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The Emergence Of The STL

In the preface to the 2006 Japanese translation of “The Design and Evolution of C++“, Bjarne Stroustrup writes about how the C++ STL containers/iterators/algorithms approach to generic programming came into being. Of particular interest to me was how he struggled with the problem of “intrusive” containers:

The STL was a revolutionary departure from the way we had been thinking about containers and their use. From the earliest days of Simula, containers (such as lists) had been intrusive: An object could be put into a container if and only if its class had been (explicitly or implicitly) derived from a specific “Link” or “Object” class containing the link information needed by the compiler (to traverse the container). Basically, such a container is a container of references to Links. This implies that fundamental types, such as ints and doubles, can’t be put directly into containers and that the array type, which directly supports fundamental types, must be different from other containers. Furthermore, objects of really simple classes, such as complex and Point, can’t remain optimal in time and space if we want to put them into a container. It also implies that such containers are not statically type safe. For example, a Circle may be added to a list, but when it is extracted we know only that it is an Object and need to apply a cast (explicit type conversion) to regain the static type.

The figure below illustrates an “intrusive” container. Note that container users (like you and me) must conform to the container’s requirement that every application-specific, user-defined class (Element)  inherits from an “overheadObject class in order for the container to be able to traverse its contents.

As the figure below shows, the STL’s “iterator” concept unburdens the user’s application classes from having to carry around the extra overhead burden of a “universal“, “all-things-to-all people”, class.

The “separation of concerns” STL approach unburdens the user by requiring each library container writer to implement an Iterator class that knows how to move sequentially from user-defined object to object in accordance to how the container has internally linked the objects (tree, list, etc) and regardless of the object’s content. The Iterator itself contains the container-specific equivalent navigational information as the Object class in the “intrusive” container model. For contiguous memory type containers (array, vector), it may be implemented as a simple pointer to the type of objects stored in the container. For more complex containers (map, list) the Iterator may contain multiple pointers for fast, container-specific, traversal/lookup/insertion/removal.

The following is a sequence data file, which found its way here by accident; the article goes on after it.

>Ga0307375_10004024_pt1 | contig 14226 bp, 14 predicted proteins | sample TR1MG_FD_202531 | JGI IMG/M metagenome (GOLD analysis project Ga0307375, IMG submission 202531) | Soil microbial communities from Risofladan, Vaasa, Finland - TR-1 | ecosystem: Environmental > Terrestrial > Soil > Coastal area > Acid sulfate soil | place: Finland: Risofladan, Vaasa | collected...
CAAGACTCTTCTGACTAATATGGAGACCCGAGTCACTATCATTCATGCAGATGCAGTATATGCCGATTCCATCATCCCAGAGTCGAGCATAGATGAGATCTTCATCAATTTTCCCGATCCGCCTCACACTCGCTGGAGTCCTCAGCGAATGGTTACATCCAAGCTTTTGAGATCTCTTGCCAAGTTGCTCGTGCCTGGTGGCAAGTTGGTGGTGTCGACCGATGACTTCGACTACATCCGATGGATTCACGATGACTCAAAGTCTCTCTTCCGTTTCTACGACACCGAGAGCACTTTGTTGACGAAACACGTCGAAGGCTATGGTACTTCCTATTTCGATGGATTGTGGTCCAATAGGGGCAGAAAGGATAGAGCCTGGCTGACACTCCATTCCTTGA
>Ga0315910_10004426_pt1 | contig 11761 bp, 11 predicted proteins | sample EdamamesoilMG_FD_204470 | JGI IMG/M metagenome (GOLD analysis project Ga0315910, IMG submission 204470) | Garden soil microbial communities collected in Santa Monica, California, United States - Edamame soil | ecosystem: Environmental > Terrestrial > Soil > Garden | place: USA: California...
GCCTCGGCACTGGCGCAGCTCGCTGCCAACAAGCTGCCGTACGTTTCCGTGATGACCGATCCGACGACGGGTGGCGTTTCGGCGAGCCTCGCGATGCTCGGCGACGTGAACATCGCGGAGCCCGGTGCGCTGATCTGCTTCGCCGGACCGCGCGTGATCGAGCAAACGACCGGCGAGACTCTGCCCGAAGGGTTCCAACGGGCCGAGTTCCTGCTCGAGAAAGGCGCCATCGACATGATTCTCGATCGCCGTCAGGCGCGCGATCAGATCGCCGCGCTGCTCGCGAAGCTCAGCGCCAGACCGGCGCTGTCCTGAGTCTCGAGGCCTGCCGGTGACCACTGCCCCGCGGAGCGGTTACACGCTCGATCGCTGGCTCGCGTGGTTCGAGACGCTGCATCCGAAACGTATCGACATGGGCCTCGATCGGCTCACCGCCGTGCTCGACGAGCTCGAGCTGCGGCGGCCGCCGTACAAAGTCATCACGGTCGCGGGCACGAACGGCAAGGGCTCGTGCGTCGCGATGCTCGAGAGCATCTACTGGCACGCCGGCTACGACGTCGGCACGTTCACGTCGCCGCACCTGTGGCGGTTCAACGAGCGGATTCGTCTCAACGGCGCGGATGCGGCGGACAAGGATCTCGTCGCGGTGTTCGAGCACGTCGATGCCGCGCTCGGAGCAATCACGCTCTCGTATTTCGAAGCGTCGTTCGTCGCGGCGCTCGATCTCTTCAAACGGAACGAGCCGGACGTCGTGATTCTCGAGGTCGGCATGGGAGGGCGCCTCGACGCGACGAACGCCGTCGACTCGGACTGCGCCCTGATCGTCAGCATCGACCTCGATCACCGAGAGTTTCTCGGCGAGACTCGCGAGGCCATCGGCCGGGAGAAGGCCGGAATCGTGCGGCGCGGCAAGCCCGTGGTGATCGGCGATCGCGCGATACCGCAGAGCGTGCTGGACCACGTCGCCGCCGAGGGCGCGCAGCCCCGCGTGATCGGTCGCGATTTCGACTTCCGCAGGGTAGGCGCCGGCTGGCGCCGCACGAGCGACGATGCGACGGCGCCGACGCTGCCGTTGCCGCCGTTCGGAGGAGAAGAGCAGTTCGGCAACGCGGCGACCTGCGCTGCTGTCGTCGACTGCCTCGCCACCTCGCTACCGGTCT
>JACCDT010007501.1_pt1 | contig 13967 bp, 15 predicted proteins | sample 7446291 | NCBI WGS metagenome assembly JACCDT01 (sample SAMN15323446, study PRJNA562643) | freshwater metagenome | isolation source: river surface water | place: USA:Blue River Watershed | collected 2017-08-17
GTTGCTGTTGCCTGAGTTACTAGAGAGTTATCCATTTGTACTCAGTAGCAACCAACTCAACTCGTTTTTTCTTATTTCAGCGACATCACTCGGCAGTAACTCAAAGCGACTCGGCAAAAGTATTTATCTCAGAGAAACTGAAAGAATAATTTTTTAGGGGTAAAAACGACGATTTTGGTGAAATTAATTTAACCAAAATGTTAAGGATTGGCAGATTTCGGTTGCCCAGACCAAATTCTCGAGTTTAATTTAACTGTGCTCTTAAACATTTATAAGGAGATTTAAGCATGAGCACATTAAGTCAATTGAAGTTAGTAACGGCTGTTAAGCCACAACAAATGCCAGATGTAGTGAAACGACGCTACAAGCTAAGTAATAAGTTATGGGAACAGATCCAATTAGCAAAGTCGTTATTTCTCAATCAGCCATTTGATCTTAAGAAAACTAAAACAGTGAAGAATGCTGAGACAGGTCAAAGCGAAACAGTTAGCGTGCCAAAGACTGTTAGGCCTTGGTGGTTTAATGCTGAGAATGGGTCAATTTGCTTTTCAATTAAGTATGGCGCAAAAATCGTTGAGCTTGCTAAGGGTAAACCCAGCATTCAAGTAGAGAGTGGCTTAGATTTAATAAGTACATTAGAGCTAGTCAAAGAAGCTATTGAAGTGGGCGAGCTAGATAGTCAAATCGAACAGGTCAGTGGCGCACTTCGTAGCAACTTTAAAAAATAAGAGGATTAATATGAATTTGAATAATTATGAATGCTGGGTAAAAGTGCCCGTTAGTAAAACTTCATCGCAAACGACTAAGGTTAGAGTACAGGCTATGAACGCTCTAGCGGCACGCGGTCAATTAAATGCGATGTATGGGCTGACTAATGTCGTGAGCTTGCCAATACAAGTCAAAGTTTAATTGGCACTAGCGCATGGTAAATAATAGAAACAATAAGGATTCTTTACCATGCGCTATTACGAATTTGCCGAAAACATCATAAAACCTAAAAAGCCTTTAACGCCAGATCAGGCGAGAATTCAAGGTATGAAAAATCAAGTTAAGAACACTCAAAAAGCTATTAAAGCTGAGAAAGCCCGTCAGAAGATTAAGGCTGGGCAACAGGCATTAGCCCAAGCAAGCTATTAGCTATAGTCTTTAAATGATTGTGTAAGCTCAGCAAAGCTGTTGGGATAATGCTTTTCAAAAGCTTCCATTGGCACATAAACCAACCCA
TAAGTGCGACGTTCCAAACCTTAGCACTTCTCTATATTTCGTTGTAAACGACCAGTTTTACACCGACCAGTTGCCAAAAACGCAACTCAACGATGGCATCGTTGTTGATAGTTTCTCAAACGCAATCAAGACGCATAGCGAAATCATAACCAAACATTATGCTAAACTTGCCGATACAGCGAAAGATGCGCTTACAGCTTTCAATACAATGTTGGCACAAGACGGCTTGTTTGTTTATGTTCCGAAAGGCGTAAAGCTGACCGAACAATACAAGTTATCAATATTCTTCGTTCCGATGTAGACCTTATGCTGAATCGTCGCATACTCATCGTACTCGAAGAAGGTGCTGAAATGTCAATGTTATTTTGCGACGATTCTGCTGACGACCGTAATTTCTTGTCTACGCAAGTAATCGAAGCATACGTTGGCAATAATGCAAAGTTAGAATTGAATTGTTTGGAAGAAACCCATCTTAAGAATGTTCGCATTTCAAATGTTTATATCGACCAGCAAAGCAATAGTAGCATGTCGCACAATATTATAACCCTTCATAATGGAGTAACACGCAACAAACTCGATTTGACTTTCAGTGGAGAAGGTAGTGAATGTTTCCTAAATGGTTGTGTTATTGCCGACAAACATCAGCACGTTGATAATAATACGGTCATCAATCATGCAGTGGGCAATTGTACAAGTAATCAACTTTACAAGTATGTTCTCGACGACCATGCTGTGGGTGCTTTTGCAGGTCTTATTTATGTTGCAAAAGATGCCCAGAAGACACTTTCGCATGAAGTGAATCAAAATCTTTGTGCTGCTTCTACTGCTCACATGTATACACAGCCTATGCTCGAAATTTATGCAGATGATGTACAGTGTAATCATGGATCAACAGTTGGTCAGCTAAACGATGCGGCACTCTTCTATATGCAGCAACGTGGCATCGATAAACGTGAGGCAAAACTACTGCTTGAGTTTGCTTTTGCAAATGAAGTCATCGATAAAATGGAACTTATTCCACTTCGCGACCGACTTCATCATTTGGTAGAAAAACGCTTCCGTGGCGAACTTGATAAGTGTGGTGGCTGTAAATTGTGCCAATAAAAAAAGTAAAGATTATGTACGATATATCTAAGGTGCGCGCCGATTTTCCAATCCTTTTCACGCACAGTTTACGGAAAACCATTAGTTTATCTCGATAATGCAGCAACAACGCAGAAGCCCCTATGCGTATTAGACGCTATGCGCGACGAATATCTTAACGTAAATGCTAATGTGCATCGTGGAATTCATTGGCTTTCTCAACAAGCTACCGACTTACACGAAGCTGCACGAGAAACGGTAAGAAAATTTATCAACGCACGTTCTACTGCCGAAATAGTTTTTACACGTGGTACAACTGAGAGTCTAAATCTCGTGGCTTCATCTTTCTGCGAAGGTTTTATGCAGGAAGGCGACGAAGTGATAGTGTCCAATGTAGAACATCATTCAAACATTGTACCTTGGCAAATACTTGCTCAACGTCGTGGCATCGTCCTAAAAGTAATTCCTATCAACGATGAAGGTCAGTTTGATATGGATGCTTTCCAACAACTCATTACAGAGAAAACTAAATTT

I don’t know about you, but I think the STL’s implementation of containers and generic programming is uber cool. It is both general AND efficient – two desirable properties rarely found together in a programming language library:

…the performance of the STL is that it – like C++ itself – is based directly on the hardware model of memory and computation. The STL notion of a sequence is basically that of the hardware’s view of memory as a set of sequences of objects. The basic semantics of the STL maps directly into hardware instructions allowing algorithms to be implemented optimally. The compile-time resolution of templates and the perfect inlining they support is then key to the efficient mapping of high level expression of the STL to the hardware level.

  1. August 11, 2011 at 12:44 am

    C++ Templates and generics are far from perfect. If you are not careful, you will end up with serious code bloat.

    I have been working with C++, Java and C# on a daily basis. I find that STL syntax are clumsy and outdated, and it really hurts productivity.

    … Alan

    • August 11, 2011 at 3:00 am

      Nothing is perfect, right? C++ doesn’t have “Generics” and you’re right in that if you’re not careful, code bloat can occur. But at runtime, each app doesn’t require a JVM to be co-running with it in memory. Writing production code in C++ isn’t for novices and it definitely requires a higher learning curve in order to not blow one’s foot off.

      Yepp, the syntax is clumsy and requires more typing than not using the STL, but it doesn’t hurt productivity if you know the language well. I think it increases productivity relative to rolling your own containers and algorithms.

      If Java or C# can meet the latency and throughput requirements of an application, then that’s the way to go. But if they can’t, then all the time and money is gone and the software is useless. Now that’s a real productivity killer. 🙂 I work on computationally intensive, soft real-time sensor systems with high and bursty input sample rates. Over the years, despite the angst of thinking that C++ is not as efficient as C, we’ve been leveraging the abstract power of C++ to increase productivity for enhancements and new product development. A lot of our peripheral, non-mission-critical support tools are written in Java and C#.

      BTW, thanks for stopping by again Alex. I appreciate the feedback.

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